• Coxe, H. (ed), 1841, Rogeri de Wendover, Chronica sive Flores Historiarum (London) Vol. 1 p. 170 online copy
  • Stubbs, W. (ed), 1879, Historical works, the Chronicle of the Reigns of Stephen, Henry II, and Richard I, by Gervase, the Monk of Canterbury (Rolls series 73) Vol. 1 p. 162 online copy
  • Howlett, R. (ed), 1889, ‘The Chronicle of Robert of Torigni' in Chronicles of the Reigns of Stephen, Henry II, and Richard I (Rolls series 73) Vol. 4 p. 185 online copy
  • Giraldus Cambrensis, c.1183, Description of Wales view online transcription
  • Rickard, John, 2002, The Castle Community. The Personnel of English and Welsh Castles, 1272-1422 (Boydell Press) (lists sources for 1272-1422) p. 409-10
  • Chibnall, Majorie (ed), 1978, Orderic Vitalis, Historia Ecclesiastica book XI (Oxford: Clarendon Press) Vol. 6 p. 20 (1102 siege) online copy
  • Pipe Rolls 1166-74, 1211-12 (see Pipe Roll Society for published references)
  • Hardy, T.D. (ed), 1833, Rotuli litterarum clausarum in turri Londinensi asservati (Record Commission) Vol. 1 p.464
  • Stubbs, W. (ed), 1880, The Minor Works comprising the Gesta regum with its continuation, the Actus pontificum, and the Mappa mundi, by Gervase, the Monk of Canterbury (London: Longman Rolls series 73) Vol. 2 p. 436 online copy
  • Maxwell Lyte, H.C. (ed), 1903, Calendar of Charter Rolls Henry III 1226-1257 Vol. 1 (HMSO) p. 155 view online copy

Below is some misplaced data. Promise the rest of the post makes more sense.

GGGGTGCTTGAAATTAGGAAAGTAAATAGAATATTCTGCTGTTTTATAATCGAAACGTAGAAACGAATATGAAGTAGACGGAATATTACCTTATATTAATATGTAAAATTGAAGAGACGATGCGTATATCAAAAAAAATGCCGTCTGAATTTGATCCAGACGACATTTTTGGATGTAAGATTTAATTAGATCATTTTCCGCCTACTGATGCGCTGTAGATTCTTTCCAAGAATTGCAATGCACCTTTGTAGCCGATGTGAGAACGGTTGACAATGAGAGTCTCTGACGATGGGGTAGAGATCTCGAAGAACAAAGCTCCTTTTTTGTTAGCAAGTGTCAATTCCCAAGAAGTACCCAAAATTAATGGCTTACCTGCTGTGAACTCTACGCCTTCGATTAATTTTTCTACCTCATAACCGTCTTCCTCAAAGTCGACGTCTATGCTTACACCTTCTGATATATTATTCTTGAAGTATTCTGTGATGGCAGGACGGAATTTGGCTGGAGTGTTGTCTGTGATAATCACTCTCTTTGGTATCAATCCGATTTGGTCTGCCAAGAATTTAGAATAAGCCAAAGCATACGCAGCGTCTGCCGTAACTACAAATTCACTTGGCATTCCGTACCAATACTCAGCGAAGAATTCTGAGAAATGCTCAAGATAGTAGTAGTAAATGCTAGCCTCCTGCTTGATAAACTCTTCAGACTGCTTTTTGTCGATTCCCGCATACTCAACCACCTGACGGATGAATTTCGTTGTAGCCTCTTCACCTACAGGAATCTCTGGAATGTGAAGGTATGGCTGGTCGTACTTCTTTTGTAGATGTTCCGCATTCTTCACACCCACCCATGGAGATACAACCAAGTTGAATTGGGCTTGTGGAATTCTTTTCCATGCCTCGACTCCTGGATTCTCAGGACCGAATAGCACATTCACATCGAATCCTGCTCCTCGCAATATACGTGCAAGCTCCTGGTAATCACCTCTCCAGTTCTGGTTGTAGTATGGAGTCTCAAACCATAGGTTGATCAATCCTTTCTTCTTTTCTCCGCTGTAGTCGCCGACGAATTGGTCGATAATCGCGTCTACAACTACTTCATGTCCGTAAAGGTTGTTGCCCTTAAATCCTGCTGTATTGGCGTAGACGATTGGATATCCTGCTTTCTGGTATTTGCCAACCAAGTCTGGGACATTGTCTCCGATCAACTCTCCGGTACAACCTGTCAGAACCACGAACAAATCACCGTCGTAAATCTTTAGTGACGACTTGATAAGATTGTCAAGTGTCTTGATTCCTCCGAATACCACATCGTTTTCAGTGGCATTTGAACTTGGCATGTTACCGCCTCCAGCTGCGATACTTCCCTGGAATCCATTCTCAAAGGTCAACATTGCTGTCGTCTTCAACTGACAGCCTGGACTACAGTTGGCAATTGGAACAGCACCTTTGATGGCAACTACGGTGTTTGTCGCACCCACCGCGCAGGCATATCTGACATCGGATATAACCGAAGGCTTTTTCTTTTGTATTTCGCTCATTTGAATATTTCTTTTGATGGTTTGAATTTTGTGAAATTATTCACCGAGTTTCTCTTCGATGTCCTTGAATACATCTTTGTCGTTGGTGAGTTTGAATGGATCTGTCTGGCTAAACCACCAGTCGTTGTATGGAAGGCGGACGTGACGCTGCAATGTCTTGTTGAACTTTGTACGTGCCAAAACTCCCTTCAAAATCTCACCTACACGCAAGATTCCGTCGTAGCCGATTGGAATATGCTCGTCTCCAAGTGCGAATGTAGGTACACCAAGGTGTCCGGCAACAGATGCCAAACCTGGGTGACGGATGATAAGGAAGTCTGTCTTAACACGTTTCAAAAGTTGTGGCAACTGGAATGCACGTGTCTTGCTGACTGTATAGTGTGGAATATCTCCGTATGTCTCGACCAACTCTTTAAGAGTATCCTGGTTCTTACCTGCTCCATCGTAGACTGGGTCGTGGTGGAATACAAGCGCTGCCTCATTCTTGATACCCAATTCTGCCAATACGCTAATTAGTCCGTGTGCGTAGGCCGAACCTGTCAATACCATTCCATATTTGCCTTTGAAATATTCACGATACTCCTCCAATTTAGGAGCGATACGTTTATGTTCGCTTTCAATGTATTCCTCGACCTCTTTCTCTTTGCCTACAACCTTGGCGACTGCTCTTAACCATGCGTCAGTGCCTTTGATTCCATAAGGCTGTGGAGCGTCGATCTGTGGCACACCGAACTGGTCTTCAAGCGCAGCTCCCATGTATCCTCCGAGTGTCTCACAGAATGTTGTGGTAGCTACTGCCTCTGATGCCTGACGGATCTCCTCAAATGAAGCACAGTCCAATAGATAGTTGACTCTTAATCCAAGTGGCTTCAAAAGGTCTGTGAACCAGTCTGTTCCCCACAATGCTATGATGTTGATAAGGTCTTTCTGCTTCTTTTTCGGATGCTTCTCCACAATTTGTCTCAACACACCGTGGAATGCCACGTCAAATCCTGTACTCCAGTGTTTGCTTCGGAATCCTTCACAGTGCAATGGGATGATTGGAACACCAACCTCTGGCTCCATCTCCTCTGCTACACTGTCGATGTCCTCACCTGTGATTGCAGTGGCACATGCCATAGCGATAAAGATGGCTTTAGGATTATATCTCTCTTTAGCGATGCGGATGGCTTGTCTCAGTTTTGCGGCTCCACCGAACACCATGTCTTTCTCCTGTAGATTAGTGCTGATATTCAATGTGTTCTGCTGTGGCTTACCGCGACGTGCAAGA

• SP14/49/82 (Survey of 1609) The National Archives reference

Other

  • Cook, M., 2007, Watching brief at the Church of St Mary Magdalene, Bridgnorth, Shropshire
  • Buteux, Victoria, 2005, 'Archaeological assessement of Bridgnorth, Shropshire' in Dalwood, H. and Bryant, V. (eds), The Central Marches Historic Towns Survey 1992-6 Download online copy
  • Gaffney, C, Gater, J., 2000, Geophysical Survey: Bridgnorth, Shropshire Report No. 2000/109. Geophysical Surveys of Bradford (GSB Prospection): Thornton, Bradford online copy
  • Time Team (Mike Aston et al), 2001 (1st broadcast), 'The Leaning Tower of Bridgnorth, Shropshire' Time Team TV Programme (Time Team, a Videotext/Picture House production for Channel 4) View online
  • Thompson, A. and Walker, W.S., 1991, The Archaeological Implications of ... a New Parish Centre at St Mary's Rectory, Bridgnorth (Gifford and Partners Rep.)
  • Historic Buildings and Monuments Commission, 1986, Scheduled Monument Report on SAM 31098 (13/10/1986)